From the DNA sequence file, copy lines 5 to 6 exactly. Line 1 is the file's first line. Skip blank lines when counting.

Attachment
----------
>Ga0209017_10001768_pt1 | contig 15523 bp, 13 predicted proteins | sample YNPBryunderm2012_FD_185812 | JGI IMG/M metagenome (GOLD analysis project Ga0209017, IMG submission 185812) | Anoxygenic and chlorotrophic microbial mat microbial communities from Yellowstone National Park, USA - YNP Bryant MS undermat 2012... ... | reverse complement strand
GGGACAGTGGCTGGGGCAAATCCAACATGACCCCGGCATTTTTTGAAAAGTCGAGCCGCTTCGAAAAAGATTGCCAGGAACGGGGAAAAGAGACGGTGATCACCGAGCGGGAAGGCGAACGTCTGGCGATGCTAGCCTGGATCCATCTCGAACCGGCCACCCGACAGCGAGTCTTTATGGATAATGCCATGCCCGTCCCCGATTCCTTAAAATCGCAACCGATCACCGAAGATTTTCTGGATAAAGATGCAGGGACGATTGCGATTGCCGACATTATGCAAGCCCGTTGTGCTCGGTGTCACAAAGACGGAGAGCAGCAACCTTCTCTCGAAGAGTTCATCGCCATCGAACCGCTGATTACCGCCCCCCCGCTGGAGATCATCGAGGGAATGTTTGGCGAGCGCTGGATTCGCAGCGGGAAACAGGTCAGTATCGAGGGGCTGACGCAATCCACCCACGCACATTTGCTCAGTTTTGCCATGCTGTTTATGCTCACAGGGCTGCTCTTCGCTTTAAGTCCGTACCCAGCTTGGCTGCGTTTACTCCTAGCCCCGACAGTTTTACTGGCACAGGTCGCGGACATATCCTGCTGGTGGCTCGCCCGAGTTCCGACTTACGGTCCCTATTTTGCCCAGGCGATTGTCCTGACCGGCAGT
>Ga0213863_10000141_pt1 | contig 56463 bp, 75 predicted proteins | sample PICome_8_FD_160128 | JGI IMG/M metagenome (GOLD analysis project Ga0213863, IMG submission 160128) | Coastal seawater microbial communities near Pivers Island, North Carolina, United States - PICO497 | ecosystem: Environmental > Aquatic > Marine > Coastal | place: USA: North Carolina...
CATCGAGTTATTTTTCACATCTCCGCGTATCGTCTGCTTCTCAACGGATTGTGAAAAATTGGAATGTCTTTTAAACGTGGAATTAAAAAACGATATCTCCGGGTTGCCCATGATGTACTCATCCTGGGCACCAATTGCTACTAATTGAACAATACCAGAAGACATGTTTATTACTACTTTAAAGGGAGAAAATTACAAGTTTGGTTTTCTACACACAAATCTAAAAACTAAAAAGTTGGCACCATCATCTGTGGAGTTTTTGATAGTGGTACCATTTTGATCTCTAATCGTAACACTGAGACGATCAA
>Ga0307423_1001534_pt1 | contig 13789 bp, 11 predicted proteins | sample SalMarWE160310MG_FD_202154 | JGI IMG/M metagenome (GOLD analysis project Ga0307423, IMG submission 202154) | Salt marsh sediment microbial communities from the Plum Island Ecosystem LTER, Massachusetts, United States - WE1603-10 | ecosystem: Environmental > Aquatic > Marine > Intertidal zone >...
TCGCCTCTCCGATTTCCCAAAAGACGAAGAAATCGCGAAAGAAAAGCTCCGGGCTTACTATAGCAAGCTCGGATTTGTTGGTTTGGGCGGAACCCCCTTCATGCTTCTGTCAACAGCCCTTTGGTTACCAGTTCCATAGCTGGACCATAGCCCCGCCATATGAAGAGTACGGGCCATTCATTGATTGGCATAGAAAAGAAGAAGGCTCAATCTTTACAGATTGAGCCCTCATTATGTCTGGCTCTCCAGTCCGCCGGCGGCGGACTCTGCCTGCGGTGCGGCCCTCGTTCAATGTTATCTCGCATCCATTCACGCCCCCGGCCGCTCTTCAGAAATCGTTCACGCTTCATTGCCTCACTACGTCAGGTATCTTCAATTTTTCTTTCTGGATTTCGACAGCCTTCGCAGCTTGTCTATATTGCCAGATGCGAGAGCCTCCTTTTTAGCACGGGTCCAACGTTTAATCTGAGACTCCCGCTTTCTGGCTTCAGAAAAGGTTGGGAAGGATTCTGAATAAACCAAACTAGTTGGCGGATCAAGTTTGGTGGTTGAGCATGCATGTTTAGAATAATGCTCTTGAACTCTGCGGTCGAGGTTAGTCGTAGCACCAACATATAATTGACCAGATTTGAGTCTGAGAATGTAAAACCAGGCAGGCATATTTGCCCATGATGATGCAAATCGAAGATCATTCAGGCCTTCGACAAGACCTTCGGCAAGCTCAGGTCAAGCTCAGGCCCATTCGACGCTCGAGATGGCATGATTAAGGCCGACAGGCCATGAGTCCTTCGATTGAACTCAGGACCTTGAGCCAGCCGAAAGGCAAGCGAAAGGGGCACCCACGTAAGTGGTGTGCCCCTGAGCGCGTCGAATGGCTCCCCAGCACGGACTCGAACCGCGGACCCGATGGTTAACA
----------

>Ga0307423_1001534_pt1 | contig 13789 bp, 11 predicted proteins | sample SalMarWE160310MG_FD_202154 | JGI IMG/M metagenome (GOLD analysis project Ga0307423, IMG submission 202154) | Salt marsh sediment microbial communities from the Plum Island Ecosystem LTER, Massachusetts, United States - WE1603-10 | ecosystem: Environmental > Aquatic > Marine > Intertidal zone >...
TCGCCTCTCCGATTTCCCAAAAGACGAAGAAATCGCGAAAGAAAAGCTCCGGGCTTACTATAGCAAGCTCGGATTTGTTGGTTTGGGCGGAACCCCCTTCATGCTTCTGTCAACAGCCCTTTGGTTACCAGTTCCATAGCTGGACCATAGCCCCGCCATATGAAGAGTACGGGCCATTCATTGATTGGCATAGAAAAGAAGAAGGCTCAATCTTTACAGATTGAGCCCTCATTATGTCTGGCTCTCCAGTCCGCCGGCGGCGGACTCTGCCTGCGGTGCGGCCCTCGTTCAATGTTATCTCGCATCCATTCACGCCCCCGGCCGCTCTTCAGAAATCGTTCACGCTTCATTGCCTCACTACGTCAGGTATCTTCAATTTTTCTTTCTGGATTTCGACAGCCTTCGCAGCTTGTCTATATTGCCAGATGCGAGAGCCTCCTTTTTAGCACGGGTCCAACGTTTAATCTGAGACTCCCGCTTTCTGGCTTCAGAAAAGGTTGGGAAGGATTCTGAATAAACCAAACTAGTTGGCGGATCAAGTTTGGTGGTTGAGCATGCATGTTTAGAATAATGCTCTTGAACTCTGCGGTCGAGGTTAGTCGTAGCACCAACATATAATTGACCAGATTTGAGTCTGAGAATGTAAAACCAGGCAGGCATATTTGCCCATGATGATGCAAATCGAAGATCATTCAGGCCTTCGACAAGACCTTCGGCAAGCTCAGGTCAAGCTCAGGCCCATTCGACGCTCGAGATGGCATGATTAAGGCCGACAGGCCATGAGTCCTTCGATTGAACTCAGGACCTTGAGCCAGCCGAAAGGCAAGCGAAAGGGGCACCCACGTAAGTGGTGTGCCCCTGAGCGCGTCGAATGGCTCCCCAGCACGGACTCGAACCGCGGACCCGATGGTTAACA